Difference Between Ketosis and Ketoacidosis
Since the terms Ketosis and Ketoacidosis sound the same, are similarly written, and even involve metabolic processes, the terms are often subject to confusion.
When considering the differences between ketosis and ketoacidosis, it’s necessary to understand these two completely different concepts. What are the differences?
It’s easy to confuse these two terms. Such confusion may be due to the fact that both are metabolic processes that involve the breakdown of fats in the body.
A high concentration of ketones in the blood, produce this normal metabolic process. This happens when the body has exhausted its stored glycogen and begins to burn fatty tissue for energy.
The insufficient sugar derived from a limited intake of carbohydrates or a fasting situation will generate an immediate physiological response. The liver will have to produce glucose and the level of ketones that enter the bloodstream will increase.
Ketosis and diets
The benefits we’ve seen are the reason why ketosis is the basis of many diets. These nutritional plans decrease or eliminate the consumption of carbohydrates. They are used in diets as methods to lose weight.
In ketosis, the body uses ketones instead of glucose to give cells what they need for energy generation. The immediate consequence is weight loss. However, this brings with it an undesired effect: ketones in the blood.
We must remember that our body has low levels of ketones in the bloodstream, that are natural and don’t present any harm to our health.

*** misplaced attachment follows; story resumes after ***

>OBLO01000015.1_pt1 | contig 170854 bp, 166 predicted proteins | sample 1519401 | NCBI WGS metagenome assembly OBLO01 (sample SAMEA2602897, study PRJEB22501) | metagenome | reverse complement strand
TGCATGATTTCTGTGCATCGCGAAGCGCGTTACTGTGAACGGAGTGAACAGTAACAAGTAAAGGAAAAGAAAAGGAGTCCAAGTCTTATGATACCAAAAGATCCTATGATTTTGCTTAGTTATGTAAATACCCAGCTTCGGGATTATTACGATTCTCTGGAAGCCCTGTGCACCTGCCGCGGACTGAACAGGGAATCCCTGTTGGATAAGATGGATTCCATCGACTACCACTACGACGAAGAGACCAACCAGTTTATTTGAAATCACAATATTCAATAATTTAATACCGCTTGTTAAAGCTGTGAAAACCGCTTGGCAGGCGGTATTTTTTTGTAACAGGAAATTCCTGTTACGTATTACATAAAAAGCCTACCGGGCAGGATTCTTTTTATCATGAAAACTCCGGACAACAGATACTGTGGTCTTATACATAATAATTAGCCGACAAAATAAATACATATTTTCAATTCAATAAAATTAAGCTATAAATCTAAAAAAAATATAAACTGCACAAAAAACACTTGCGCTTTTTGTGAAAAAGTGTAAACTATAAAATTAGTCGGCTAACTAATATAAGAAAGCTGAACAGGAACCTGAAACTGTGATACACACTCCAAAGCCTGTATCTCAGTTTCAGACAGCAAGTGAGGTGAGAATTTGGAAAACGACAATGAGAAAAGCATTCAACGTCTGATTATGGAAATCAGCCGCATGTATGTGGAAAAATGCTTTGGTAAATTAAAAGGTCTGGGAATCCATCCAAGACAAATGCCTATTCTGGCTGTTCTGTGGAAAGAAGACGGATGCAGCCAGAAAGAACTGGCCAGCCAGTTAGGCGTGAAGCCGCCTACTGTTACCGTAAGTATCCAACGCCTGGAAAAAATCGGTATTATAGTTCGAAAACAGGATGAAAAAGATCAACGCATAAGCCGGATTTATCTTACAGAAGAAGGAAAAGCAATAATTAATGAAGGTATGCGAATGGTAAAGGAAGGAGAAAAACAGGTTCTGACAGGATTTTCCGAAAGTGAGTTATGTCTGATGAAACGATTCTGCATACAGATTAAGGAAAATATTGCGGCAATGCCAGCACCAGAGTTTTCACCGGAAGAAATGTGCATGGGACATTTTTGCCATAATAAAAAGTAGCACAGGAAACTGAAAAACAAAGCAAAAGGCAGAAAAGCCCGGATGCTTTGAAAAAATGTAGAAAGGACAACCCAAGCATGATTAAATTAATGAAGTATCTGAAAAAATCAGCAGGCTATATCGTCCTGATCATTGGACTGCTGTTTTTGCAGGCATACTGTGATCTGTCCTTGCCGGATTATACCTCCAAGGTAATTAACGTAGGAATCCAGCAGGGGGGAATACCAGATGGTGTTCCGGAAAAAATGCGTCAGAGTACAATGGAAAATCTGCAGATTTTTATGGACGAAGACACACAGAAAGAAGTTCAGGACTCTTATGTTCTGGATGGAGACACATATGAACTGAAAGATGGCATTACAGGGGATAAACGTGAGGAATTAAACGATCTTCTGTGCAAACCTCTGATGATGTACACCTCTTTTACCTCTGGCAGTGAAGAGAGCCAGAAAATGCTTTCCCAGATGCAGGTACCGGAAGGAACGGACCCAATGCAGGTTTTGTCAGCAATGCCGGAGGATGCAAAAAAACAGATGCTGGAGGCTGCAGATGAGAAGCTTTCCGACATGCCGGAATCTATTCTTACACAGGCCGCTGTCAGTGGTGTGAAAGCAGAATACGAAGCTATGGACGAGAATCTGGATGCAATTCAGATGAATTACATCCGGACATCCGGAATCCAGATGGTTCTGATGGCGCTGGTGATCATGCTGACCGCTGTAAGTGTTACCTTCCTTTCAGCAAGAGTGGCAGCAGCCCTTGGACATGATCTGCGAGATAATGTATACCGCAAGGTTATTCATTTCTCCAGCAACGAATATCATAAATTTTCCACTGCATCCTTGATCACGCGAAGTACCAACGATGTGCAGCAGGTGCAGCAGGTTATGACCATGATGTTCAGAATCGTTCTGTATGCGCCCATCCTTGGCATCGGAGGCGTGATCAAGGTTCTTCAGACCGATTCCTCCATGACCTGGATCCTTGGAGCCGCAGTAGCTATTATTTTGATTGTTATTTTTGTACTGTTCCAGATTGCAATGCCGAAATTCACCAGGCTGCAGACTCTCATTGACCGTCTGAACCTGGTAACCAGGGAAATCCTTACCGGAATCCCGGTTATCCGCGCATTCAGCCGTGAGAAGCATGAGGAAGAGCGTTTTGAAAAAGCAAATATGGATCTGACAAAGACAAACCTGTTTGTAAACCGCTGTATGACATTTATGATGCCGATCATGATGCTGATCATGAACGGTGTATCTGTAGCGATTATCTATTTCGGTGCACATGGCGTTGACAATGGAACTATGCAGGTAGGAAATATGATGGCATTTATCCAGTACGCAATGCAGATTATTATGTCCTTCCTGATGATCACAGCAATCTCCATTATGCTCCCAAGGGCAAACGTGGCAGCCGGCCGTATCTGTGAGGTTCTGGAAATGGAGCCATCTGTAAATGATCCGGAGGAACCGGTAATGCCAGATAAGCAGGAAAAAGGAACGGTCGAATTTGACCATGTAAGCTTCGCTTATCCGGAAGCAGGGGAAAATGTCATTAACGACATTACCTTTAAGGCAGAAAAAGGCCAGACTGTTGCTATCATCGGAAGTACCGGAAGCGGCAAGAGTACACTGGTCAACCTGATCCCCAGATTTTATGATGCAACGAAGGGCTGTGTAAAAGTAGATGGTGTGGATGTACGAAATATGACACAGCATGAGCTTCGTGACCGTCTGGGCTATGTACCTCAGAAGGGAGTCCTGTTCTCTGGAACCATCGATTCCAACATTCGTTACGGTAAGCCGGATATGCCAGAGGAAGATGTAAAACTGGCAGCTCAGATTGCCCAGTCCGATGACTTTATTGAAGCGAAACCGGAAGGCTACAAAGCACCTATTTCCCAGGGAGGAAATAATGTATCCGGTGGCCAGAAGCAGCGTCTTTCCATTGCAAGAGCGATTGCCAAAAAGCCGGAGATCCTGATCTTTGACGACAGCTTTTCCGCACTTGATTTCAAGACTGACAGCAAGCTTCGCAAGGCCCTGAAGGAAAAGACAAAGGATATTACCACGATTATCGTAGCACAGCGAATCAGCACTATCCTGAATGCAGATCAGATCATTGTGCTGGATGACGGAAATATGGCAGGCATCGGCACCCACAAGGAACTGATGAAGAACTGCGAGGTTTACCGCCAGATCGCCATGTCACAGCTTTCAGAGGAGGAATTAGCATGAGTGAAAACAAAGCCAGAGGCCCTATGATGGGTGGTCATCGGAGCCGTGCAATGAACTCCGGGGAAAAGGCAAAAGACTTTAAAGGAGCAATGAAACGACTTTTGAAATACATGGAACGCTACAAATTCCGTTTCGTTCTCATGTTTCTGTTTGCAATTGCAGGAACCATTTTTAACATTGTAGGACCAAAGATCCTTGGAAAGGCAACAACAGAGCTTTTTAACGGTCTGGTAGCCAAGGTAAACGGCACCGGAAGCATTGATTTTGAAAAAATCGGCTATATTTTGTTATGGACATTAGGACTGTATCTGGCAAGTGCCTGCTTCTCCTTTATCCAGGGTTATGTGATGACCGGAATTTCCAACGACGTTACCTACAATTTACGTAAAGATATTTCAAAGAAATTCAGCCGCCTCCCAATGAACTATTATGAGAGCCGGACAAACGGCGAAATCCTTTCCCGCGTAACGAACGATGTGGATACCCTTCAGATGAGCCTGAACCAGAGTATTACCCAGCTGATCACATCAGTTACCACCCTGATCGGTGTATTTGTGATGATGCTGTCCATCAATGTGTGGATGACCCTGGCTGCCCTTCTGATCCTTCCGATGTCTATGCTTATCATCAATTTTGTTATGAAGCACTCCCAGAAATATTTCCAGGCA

Ketoacidosis is a pathological condition that occurs when blood sugar levels are high. Our body cannot metabolize high sugar levels properly due to the absence of insulin.
This uncontrolled increase of ketones in the bloodstream can cause severe abdominal pain and severe dehydration. It’s a situation that may require medical help.
Unlike cytosis, in ketoacidosis ketones aren’t excreted fast enough to prevent the blood from becoming acidic. This increase in the acidity of the blood causes significant damage to the organs within the body.
As we can see, this pathology is a serious condition that requires emergency treatment. Ketoacidosis, if not treated properly, is potentially fatal. An alarm signal is the fruity odor of acetone in the patient’s breath.
Diabetic ketoacidosis (DKA)
DKA commonly occurs in patients with type 1 diabetes, or in patients with late-stage type 2 diabetes who can no longer produce insulin. Diabetics should avoid both fasting and exaggerated carbohydrate intake.
Among the triggers in the development of ketoacidosis, we can name those diseases whose symptoms are present in the form of high fever, vomiting, and diarrhea.
Other causes of ketoacidosis are stress and physical or emotional traumas. For instance, a heart attack. Alcohol and drug abuse can also exaggerate this condition.
There are symptoms that should alert us to the risks of ketoacidosis. Excessive thirst, frequent urination, abdominal pain, nausea and vomiting, difficulty breathing, weakness or fatigue, mental confusion and breath with a strong smell of acetone.
The fundamental difference between ketosis and ketoacidosis
Ketones that enter the bloodstream must be eliminated through urine, sweat, and breath. The way in which the body executes these processes is the main difference between ketosis and ketoacidosis.
In ketosis, the process of eliminating ketone bodies is natural and continuous. This physiological process prevents the concentration of ketones in the blood.
In ketoacidosis, the body fails to properly metabolize ketones due to insufficient production of insulin. This means that the levels of ketone bodies can skyrocket, causing serious damage to health.
Other points about ketosis
Ketosis is produced by diets that are free from carbohydrates. Usually, there are some side effects to note: permanent breath acetone, constant periods of dizziness and severe headaches.
Another risk of ketosis is osteoporosis, this is due to insufficient calcium. It can even compromise the health of people with kidney failure.